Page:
Where I’ve been

March 3, 2013

If you’re just here for photos, feel free to enjoy these shots from my niece’s birthday and skip the rest. It’s kind of a bummer.

abby_2013_002

I’ve been fielding some “Where’ve you been?” questions, from some unexpected people. As it turns out, some people keep up on my nonsense here, and on the Facebook, and they notice when I’m gone. So for those of you wondering what’s up with all the crazy belated posts, and the semi-radio silence on the facebook, here’s what happened.

My father-in-law was diagnosed with cancer just before we got married, so either ’06 or ’07. It was a big factor in why we moved back to Brownsville (in the house next door to his, and later, into the same home with him) once I finished grad school. But up until recently he was, as his doctor put it, “the healthiest sick person I know.” Over the past year, his health was declining, and last September, his doctor recommended that he stop treatment.

Around that time, we put our heads down and went into crisis mode. With help from family and visiting nurses, we took care of him at home. He didn’t want to be in a hospital or a long-term care facility, and I’m happy that we were able to mostly do that for him (he did have a week or so long stint in the hospital, and we traded off sleeping in the spare bed next to his there). Caring for a sick family member is difficult. Watching your best friend lose his dad is heartbreaking.

And so, things slip. All of your energy – mental, physical, anything else you can scrounge up – goes toward the crisis at hand. Toward the end of the year, we were rarely having conversations that didn’t revolve around healthcare anymore. Someone needed to be with him at night, and for about a month we traded getting to sleep upstairs, and hanging out on the couch downstairs. We’d sleep every other day, and go to work in between. We had a necessary “handle your own shit” policy, and when I had chest pain last November, my parents had to take me to the hospital. John’s dad needed him more than I did.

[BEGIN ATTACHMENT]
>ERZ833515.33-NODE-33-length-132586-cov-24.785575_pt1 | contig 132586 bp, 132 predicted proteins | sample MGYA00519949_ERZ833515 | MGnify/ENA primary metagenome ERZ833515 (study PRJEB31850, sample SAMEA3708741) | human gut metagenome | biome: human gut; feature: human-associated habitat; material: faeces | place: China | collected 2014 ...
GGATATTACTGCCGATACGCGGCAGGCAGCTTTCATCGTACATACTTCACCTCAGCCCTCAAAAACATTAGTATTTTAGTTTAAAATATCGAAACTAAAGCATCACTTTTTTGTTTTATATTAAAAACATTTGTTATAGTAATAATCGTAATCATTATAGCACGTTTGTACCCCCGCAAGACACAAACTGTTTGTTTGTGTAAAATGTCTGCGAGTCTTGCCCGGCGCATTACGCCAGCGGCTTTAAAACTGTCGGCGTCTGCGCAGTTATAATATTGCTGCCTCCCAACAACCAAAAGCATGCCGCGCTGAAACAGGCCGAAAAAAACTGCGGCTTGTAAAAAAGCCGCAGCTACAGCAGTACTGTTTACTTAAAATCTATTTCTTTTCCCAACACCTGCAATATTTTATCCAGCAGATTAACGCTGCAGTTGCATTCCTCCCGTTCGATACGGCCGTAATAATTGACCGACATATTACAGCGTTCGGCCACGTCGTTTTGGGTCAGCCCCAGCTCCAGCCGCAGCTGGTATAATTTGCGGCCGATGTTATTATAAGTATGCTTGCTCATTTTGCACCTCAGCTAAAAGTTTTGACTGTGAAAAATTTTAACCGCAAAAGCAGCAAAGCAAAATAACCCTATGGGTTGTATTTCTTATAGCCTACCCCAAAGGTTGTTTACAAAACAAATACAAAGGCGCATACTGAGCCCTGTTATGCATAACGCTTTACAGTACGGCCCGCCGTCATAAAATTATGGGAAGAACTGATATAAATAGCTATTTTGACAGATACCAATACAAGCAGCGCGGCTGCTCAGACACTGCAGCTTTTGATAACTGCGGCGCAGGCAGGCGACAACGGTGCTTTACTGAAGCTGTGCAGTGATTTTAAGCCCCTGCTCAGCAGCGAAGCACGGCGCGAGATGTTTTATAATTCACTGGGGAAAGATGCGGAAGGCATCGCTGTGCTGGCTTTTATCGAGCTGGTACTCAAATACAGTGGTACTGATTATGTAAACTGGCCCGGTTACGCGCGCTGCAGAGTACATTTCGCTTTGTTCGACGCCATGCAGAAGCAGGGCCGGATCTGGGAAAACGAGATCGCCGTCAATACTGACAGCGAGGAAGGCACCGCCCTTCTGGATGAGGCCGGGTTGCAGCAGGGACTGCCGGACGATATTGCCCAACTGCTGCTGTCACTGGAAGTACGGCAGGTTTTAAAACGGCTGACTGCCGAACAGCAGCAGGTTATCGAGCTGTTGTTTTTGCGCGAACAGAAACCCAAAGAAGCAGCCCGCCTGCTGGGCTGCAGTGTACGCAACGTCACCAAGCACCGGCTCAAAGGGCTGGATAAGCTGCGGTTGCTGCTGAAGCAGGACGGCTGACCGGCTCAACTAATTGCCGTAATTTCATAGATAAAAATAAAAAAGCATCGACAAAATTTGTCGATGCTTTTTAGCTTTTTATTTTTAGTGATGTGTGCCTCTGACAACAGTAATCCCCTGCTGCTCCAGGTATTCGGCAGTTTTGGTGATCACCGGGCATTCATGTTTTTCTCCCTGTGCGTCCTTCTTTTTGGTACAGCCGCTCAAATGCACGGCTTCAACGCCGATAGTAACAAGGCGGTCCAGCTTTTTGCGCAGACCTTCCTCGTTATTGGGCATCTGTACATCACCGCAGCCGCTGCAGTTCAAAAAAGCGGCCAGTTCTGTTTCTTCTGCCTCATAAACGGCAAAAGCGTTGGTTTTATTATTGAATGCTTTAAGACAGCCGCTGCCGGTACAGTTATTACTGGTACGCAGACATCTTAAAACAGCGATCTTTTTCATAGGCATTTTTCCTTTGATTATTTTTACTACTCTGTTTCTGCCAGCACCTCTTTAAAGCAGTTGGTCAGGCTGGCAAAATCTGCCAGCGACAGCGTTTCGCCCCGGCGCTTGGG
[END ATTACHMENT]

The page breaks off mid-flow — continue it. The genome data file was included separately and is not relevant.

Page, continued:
The reason I even bothered going to the hospital at that point, was because we were worried about my PICC. Some of my regulars here know that I have Lyme Disease, and I was on my fifth round of IV antibiotics at the time. (I shot about 90% of my weddings and events last year with the PICC in, including all of the festivals I covered). One of the complications can be blood clots or embolisms (which cause chest pain), so into the CT scanner I went. It turned out to be just bronchitis. They also informed me that I had gall stones, and would have to meet with a surgeon. I informed them that I didn’t have time to get surgery.

A few weeks after that, in early December, my father-in-law passed away. At home, with his son, like he wanted.

I feel like we’re just now getting back to our lives the way they were before. As difficult as all of it was, you get used to a certain way of doing things. We’re digging our way out of the pile of things that weren’t important enough to warrant our attention since then. We’re still feeling like it just happened yesterday, and like it happened forever ago. It was actually 3 months ago today, but that doesn’t seem to sound right.

I tried, amongst all the stress of his illness and my own, to keep the business running smoothly. Editing photos while I ran an IV infusion, or responding to emails on my phone from an emergency room in the middle of the night. I didn’t always succeed, and I’m grateful to those people that gave me a pass when it took me a week to respond to an email, or a few extra days to get proofs posted or a DVD mailed out. I’m grateful to family that brought Thanksgiving dinner to us because we couldn’t go out, friends that sent flowers, and anyone that genuinely asked how we were doing. We have great people in our lives, and it made this all a little less terrible.

Things are starting to get back to normal here, so you can look forward to some more posts from 7 months ago. Wedding season will be here soon enough, and this year I’m kicking it off in Vegas. Should be a good one.

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